3) The problem with taking the long odds is that the court system operates on the principle of Stare Decisis, which means that judges are generally obligated to follow the decisions of the judges who have come before. If the courts rule against us again (as is quite likely), we’re setting the movement towards marriage back. If instead, we wait a few more years until the political climate/general societal climate improves, there’s a much better chance that we can win through litigation (based on the rationale that someday, nobody will want to be the state with the last of these laws on their books).

      Everyone gets to make their own decisions, and I understand the desire to force the issue. It’s appalling that we are not all equal under the laws. But it’s a huge risk, and the whole state has to live with the consequences.

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    It never ceases to infuriate me that people in government attempt to legislate away what are unalienable human rights. It is especially infuriating that they deliberately try to strip away these inalienable rights and privileges from groups of individuals in any minority. When it comes to equal rights and privileges under the law for unpopular groups these people in government wipe their feet on the Constitution they are sworn to uphold. It’s bad enough that they fail to recognize unenumerated rights (9th Amendment) and those rights that should be inferred. The enumerated rights are not supposed to be used to disparage unenumerated ones, but these people don’t even stop at using one listed right to disparage other listed rights. They simply try to take all rights away from people they don’t like. i hope Elena Kagan turns out to be a good Supreme Court Justice. Unfortunately many of the Justices on the bench don’t seem to like the Bill of Rights except for large corporations.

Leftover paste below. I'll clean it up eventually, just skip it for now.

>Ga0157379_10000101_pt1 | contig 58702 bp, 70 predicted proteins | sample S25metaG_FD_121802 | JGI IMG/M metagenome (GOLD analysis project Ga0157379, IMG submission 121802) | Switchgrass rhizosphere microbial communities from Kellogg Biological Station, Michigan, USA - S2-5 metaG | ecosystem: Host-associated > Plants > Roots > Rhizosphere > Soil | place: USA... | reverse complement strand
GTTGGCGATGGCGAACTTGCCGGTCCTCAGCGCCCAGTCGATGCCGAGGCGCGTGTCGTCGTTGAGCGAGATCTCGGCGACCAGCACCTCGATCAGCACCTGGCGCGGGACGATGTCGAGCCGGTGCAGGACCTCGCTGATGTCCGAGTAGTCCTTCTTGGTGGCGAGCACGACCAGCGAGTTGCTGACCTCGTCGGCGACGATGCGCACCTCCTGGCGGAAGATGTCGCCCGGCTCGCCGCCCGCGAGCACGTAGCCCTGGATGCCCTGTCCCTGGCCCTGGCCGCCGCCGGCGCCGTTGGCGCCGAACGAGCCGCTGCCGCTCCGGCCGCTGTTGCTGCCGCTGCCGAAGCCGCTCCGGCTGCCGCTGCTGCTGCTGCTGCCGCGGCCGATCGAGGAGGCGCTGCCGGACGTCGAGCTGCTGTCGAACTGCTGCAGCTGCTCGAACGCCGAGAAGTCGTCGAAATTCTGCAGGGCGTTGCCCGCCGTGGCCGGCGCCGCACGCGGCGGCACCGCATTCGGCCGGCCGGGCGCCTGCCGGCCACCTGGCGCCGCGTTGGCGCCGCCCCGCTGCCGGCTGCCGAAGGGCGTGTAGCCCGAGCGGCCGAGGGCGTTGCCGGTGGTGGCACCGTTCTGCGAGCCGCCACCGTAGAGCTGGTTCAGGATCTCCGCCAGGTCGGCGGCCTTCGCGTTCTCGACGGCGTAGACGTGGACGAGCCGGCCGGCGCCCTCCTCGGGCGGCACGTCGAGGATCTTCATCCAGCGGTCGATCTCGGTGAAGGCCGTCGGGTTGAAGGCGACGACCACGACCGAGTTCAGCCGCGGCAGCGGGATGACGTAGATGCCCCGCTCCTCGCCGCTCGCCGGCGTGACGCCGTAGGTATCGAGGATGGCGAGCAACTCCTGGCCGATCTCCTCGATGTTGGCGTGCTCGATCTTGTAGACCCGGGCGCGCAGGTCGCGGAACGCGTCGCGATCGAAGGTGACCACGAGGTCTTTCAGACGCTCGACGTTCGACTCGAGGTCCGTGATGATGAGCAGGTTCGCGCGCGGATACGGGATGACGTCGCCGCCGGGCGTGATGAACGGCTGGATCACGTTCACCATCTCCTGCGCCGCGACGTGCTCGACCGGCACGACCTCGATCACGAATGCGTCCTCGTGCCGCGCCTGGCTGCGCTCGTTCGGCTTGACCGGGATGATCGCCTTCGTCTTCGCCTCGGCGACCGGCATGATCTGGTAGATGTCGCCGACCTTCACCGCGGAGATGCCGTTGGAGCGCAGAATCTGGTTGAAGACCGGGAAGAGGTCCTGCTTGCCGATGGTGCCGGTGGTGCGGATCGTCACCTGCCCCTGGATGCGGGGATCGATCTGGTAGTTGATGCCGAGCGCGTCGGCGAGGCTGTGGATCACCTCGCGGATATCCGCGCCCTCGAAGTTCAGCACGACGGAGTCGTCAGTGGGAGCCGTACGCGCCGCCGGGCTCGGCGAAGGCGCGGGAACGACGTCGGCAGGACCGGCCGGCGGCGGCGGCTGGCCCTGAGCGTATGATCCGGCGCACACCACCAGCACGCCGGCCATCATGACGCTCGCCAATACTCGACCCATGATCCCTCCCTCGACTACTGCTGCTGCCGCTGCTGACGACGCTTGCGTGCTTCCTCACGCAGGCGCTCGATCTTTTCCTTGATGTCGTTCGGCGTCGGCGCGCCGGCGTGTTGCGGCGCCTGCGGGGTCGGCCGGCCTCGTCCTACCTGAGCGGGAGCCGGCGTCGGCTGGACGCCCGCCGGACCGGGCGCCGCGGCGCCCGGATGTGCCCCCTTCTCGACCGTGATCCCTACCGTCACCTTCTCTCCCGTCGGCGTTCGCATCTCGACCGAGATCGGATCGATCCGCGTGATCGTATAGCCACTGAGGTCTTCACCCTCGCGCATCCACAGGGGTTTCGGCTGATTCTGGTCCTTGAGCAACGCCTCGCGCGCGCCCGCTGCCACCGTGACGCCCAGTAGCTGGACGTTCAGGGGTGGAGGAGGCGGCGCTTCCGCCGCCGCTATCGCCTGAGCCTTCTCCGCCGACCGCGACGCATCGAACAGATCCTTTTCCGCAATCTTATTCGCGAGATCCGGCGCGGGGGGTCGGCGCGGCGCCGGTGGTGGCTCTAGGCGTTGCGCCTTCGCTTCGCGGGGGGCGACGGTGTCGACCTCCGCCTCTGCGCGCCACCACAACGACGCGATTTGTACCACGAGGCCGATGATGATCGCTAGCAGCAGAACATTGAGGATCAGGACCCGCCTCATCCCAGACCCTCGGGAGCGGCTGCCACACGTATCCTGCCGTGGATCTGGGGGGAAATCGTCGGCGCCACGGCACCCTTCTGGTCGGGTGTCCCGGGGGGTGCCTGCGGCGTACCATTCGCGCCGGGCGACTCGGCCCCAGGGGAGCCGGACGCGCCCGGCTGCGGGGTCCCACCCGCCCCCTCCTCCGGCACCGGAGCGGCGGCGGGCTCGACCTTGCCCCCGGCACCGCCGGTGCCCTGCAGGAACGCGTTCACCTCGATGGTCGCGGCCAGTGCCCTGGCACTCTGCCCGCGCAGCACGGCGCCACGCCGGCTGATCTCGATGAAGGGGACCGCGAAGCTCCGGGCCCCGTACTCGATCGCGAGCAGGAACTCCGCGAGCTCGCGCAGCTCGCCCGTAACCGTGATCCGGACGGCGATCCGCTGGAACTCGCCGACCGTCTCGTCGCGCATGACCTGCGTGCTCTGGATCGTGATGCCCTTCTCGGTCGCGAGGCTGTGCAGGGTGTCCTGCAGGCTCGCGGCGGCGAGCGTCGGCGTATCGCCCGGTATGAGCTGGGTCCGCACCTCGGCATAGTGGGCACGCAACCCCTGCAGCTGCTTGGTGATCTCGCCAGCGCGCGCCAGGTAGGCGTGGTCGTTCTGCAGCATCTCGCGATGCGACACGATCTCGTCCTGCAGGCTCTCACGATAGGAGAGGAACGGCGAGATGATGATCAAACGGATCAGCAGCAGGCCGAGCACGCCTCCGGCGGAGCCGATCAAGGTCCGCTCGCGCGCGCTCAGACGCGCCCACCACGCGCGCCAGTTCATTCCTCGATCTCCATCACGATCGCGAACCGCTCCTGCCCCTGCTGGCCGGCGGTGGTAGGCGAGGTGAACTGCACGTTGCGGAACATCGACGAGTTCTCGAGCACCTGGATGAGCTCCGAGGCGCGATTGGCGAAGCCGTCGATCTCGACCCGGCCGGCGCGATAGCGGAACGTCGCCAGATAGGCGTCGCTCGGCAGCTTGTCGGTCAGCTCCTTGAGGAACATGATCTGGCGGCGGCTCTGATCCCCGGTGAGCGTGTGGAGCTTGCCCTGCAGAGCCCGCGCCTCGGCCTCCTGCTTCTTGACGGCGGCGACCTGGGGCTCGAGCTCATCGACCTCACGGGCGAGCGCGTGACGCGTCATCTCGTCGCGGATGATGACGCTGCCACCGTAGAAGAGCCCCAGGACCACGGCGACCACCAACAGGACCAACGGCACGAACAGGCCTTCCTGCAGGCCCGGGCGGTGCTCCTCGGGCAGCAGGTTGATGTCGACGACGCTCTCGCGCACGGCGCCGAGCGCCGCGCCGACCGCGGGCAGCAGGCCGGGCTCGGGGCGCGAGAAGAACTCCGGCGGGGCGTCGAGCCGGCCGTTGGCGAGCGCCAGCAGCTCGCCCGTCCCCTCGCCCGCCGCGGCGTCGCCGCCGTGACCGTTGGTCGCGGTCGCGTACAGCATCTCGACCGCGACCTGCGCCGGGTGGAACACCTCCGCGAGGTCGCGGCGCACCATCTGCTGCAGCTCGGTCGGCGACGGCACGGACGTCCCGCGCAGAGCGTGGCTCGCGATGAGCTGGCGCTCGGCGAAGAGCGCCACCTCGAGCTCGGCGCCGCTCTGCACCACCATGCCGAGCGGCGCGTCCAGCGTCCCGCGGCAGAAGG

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    Andy – I tend to agree with just about everything you said. And I have the “convenience” of being a straight, married ally – but I’m as caught up in the fight for EQUALITY as most of my GLBTQ friends are. It is important to me, to my friends, my family, and possibly my children (because who knows at age 4?!)!

    Just so you know, not everyone agrees with OutFront MN in choosing to avoid lawsuits. In fact, Doug Benson and his partner, of Equality MN, along with 2 other gay couples, filed suit this week. Here’s to hoping we can get SOMEWHERE, and chip away at these 515 benies I possess but my friends and family do not!

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    Oh snap! I was at that rally/lobby at the capitol! Lots of cute families and young people. And dogs! You guys, there are so many gays here. Anyways, in conclusion Governor Pawlenty is a douchebag. I bet he wouldn’t even carry MN if he ran for 2012 prez…